Review: British tearjerker ‘Urban Hymn’ hits all the high notes
You’ve likely seen this story before: a do-gooder helps a troubled teen by nurturing her talent. However, “Urban Hymn” is so carefully and lovingly made by director Michael Caton-Jones and his leads that it’s hard to begrudge the British drama its familiar premise, especially as you squint at the screen through tears.
Kate (Shirley Henderson) is new to social work, and she is initially surprised by the violent behavior of the children she meets. She notices that one of the rebellious girls, Jamie (Letitia Wright), has the strong voice you’d expect to hear on a soul record. After Kate brings her to choir rehearsal, Jamie thrives with her new purpose, but she struggles to shrug off her painful past and the harmful influence of her best friend, Leanne (Isabella Laughland).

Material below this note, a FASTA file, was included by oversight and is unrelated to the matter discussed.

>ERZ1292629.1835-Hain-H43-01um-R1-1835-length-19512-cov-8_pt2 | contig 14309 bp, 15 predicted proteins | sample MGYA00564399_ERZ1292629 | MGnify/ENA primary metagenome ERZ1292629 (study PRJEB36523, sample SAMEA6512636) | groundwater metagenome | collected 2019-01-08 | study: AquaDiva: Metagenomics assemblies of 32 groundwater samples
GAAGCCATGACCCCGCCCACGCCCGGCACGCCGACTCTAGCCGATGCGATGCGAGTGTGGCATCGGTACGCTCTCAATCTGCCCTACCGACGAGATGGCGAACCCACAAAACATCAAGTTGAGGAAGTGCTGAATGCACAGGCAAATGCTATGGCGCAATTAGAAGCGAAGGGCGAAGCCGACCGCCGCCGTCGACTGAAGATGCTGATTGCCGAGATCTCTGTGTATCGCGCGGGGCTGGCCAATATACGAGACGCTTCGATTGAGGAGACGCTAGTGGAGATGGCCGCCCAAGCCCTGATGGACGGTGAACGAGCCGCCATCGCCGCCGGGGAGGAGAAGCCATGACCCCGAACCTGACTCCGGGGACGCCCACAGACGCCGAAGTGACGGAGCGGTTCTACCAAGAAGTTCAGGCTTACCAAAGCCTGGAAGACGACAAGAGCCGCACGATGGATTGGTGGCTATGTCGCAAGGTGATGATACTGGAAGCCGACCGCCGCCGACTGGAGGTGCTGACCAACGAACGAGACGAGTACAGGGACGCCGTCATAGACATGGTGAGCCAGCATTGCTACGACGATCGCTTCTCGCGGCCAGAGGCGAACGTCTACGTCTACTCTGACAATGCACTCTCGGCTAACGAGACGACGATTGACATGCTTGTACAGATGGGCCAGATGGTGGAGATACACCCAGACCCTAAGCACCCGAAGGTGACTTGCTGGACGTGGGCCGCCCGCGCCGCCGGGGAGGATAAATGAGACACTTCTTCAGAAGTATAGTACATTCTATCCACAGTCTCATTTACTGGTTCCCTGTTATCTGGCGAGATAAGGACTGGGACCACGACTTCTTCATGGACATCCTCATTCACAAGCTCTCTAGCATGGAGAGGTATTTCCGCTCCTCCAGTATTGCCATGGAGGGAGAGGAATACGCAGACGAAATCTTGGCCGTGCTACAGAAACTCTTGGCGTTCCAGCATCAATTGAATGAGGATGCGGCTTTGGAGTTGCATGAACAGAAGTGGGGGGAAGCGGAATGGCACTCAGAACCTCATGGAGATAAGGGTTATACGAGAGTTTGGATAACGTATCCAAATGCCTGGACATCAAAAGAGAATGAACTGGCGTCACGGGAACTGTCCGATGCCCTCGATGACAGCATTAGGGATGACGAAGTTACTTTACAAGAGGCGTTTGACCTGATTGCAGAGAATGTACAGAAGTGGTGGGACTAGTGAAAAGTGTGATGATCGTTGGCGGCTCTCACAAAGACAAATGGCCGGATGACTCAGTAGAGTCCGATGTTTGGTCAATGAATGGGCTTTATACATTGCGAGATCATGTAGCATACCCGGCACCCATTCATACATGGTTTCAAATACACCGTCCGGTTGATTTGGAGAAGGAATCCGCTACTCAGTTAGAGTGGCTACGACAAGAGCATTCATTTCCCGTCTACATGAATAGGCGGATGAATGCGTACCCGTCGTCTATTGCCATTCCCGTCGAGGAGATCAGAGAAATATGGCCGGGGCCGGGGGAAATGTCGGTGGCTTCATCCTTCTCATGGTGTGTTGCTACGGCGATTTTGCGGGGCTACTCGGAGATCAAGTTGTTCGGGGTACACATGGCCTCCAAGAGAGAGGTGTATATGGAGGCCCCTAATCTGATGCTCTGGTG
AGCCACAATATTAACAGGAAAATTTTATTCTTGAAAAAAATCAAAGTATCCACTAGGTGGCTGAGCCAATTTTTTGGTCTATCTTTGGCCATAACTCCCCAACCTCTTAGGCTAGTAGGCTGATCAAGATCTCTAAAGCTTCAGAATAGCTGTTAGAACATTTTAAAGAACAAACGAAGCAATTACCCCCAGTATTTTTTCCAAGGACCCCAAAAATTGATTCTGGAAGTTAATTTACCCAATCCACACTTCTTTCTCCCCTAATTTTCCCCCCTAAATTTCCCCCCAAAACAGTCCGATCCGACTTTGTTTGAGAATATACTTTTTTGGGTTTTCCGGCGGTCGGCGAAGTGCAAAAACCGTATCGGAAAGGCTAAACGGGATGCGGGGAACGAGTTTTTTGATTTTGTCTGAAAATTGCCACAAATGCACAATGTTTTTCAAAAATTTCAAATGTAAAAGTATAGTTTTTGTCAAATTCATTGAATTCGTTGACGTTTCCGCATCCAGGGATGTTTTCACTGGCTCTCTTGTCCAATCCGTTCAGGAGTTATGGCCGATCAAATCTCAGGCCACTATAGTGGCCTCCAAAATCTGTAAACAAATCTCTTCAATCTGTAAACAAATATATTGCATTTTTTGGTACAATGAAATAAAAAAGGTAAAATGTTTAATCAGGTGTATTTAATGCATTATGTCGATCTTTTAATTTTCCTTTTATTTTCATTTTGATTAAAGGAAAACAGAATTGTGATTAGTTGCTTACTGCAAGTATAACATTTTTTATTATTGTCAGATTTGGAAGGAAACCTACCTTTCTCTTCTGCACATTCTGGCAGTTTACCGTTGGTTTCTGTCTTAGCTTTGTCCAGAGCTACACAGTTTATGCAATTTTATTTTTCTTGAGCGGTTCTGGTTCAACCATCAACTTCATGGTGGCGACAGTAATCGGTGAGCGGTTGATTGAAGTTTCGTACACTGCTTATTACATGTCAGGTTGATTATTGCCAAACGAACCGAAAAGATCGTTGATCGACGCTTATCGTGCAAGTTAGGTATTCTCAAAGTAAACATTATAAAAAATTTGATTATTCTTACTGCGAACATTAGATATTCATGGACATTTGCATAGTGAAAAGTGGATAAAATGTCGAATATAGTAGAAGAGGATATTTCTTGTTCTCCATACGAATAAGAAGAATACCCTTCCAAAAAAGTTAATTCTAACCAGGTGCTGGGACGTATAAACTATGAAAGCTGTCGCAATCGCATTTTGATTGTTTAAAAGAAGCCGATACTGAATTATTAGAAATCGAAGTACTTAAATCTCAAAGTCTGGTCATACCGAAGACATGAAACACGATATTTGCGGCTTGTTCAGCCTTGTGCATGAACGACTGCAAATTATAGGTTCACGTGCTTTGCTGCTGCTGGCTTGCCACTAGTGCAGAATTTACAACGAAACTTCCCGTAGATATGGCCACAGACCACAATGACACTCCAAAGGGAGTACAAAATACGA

Beyond its moving story, “Urban Hymn” differentiates itself with Jamie’s specific talent. It isn’t just that she’s good at something; it’s singing itself that saves her. Both the communal experience of shared harmony and the moment of shining in the spotlight change her and her outlook.
Character actress Henderson is as strong as ever in this leading role, wearing her weariness as well as her joy with equal transparency. Wright is a marvel as Jamie, as adept at scenes of anger and fear as she is soaring through a solo. The actresses lead the audience through the film’s emotional highs and lows, making us feel every moment with them.
Running time: 1 hour, 54 minutes
Playing: Laemmle Music Hall, Beverly Hills
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